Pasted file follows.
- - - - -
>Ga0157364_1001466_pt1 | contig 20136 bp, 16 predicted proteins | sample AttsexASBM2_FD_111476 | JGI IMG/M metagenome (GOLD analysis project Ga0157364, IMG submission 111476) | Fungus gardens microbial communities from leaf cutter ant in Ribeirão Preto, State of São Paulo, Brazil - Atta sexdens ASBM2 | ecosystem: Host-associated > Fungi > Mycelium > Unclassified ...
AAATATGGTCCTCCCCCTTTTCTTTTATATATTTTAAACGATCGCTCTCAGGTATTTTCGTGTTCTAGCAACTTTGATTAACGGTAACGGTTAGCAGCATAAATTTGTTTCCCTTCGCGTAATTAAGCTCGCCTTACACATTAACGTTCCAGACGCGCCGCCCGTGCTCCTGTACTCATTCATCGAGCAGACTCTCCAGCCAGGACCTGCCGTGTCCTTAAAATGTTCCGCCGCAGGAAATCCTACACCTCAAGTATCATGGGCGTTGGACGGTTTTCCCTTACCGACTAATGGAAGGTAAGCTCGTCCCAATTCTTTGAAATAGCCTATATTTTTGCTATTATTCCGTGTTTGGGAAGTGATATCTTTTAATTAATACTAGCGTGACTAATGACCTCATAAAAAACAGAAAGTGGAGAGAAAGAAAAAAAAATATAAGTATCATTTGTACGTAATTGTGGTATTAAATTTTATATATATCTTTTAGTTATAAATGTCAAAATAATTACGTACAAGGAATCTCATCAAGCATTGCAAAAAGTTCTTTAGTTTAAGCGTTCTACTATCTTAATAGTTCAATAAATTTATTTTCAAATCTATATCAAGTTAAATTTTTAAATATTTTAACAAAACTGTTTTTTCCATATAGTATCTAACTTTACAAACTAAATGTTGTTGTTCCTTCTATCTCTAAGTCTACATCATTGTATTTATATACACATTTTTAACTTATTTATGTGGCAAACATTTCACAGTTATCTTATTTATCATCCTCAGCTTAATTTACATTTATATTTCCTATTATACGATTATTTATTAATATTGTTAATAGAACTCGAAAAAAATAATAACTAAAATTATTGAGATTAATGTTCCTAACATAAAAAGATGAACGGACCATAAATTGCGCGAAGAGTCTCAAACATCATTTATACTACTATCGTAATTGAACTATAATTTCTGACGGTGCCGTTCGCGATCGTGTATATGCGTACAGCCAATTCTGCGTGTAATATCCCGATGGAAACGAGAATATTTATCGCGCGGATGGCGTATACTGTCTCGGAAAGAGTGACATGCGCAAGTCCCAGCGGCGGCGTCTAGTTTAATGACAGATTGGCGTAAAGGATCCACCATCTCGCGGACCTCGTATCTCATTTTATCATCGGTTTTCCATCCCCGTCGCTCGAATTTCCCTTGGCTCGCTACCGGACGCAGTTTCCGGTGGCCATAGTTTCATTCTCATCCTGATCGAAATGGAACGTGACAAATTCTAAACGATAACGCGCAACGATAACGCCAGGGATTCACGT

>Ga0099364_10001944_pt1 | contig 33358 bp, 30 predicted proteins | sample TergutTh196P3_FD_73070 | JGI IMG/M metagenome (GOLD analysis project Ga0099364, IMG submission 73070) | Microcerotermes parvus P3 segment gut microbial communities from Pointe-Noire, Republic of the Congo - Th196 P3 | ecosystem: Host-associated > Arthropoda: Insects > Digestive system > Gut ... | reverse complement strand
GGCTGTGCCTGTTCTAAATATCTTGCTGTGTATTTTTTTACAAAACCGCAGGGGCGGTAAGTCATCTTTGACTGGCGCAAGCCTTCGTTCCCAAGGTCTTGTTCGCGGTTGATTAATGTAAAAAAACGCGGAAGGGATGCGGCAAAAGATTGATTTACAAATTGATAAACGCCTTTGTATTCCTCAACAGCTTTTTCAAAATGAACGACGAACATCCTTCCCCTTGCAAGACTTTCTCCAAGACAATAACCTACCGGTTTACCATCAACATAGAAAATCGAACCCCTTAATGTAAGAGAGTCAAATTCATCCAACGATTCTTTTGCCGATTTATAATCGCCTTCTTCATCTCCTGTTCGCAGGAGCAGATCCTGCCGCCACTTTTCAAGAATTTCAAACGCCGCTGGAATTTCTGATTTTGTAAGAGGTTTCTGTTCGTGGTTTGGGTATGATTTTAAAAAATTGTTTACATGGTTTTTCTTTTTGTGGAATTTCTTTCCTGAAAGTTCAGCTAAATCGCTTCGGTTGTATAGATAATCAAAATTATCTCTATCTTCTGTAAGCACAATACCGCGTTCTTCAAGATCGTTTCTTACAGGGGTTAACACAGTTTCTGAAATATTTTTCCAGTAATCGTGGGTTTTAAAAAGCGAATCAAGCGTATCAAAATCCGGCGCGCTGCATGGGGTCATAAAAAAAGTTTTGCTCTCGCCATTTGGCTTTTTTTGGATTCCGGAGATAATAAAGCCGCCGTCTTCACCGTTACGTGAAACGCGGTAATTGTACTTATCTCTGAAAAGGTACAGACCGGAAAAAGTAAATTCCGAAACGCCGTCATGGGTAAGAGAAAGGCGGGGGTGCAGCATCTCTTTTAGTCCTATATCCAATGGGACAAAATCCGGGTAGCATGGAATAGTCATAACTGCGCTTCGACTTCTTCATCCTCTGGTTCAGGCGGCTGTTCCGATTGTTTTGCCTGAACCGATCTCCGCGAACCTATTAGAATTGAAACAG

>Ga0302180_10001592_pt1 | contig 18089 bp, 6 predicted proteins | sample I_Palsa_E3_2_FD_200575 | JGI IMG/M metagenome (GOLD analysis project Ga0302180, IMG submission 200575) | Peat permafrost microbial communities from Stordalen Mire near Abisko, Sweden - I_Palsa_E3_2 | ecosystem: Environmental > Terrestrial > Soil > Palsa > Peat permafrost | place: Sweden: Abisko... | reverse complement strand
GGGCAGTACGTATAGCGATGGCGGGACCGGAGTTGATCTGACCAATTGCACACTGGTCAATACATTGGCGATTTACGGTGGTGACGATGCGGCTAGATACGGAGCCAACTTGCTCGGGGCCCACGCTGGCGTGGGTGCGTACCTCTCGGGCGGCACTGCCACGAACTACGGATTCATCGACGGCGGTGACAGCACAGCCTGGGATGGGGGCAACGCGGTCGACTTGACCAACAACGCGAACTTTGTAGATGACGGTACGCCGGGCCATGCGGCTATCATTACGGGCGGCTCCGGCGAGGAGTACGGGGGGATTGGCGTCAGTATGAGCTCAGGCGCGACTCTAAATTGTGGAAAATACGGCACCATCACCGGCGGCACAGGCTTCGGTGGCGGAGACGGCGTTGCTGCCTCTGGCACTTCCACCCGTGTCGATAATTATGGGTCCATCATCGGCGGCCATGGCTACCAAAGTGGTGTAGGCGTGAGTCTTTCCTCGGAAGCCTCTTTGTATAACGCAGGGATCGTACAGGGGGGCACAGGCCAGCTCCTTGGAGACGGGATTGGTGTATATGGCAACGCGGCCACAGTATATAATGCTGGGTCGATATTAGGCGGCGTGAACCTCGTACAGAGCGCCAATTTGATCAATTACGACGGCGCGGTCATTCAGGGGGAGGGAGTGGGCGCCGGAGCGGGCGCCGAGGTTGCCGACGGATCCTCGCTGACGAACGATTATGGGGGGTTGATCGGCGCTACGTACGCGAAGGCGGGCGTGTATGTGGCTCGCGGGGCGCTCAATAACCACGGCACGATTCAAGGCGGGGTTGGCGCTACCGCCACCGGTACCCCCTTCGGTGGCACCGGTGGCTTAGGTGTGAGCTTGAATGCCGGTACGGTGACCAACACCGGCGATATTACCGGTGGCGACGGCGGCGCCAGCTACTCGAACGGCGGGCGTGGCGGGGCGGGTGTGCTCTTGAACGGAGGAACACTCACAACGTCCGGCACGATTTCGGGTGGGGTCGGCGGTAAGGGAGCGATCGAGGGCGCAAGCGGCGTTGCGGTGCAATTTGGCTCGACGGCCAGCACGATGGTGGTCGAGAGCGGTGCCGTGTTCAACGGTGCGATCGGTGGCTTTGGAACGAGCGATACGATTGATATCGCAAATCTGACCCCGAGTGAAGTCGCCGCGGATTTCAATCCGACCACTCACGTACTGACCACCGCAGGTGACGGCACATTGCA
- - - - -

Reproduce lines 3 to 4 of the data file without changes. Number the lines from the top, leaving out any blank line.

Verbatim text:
>Ga0099364_10001944_pt1 | contig 33358 bp, 30 predicted proteins | sample TergutTh196P3_FD_73070 | JGI IMG/M metagenome (GOLD analysis project Ga0099364, IMG submission 73070) | Microcerotermes parvus P3 segment gut microbial communities from Pointe-Noire, Republic of the Congo - Th196 P3 | ecosystem: Host-associated > Arthropoda: Insects > Digestive system > Gut ... | reverse complement strand
GGCTGTGCCTGTTCTAAATATCTTGCTGTGTATTTTTTTACAAAACCGCAGGGGCGGTAAGTCATCTTTGACTGGCGCAAGCCTTCGTTCCCAAGGTCTTGTTCGCGGTTGATTAATGTAAAAAAACGCGGAAGGGATGCGGCAAAAGATTGATTTACAAATTGATAAACGCCTTTGTATTCCTCAACAGCTTTTTCAAAATGAACGACGAACATCCTTCCCCTTGCAAGACTTTCTCCAAGACAATAACCTACCGGTTTACCATCAACATAGAAAATCGAACCCCTTAATGTAAGAGAGTCAAATTCATCCAACGATTCTTTTGCCGATTTATAATCGCCTTCTTCATCTCCTGTTCGCAGGAGCAGATCCTGCCGCCACTTTTCAAGAATTTCAAACGCCGCTGGAATTTCTGATTTTGTAAGAGGTTTCTGTTCGTGGTTTGGGTATGATTTTAAAAAATTGTTTACATGGTTTTTCTTTTTGTGGAATTTCTTTCCTGAAAGTTCAGCTAAATCGCTTCGGTTGTATAGATAATCAAAATTATCTCTATCTTCTGTAAGCACAATACCGCGTTCTTCAAGATCGTTTCTTACAGGGGTTAACACAGTTTCTGAAATATTTTTCCAGTAATCGTGGGTTTTAAAAAGCGAATCAAGCGTATCAAAATCCGGCGCGCTGCATGGGGTCATAAAAAAAGTTTTGCTCTCGCCATTTGGCTTTTTTTGGATTCCGGAGATAATAAAGCCGCCGTCTTCACCGTTACGTGAAACGCGGTAATTGTACTTATCTCTGAAAAGGTACAGACCGGAAAAAGTAAATTCCGAAACGCCGTCATGGGTAAGAGAAAGGCGGGGGTGCAGCATCTCTTTTAGTCCTATATCCAATGGGACAAAATCCGGGTAGCATGGAATAGTCATAACTGCGCTTCGACTTCTTCATCCTCTGGTTCAGGCGGCTGTTCCGATTGTTTTGCCTGAACCGATCTCCGCGAACCTATTAGAATTGAAACAG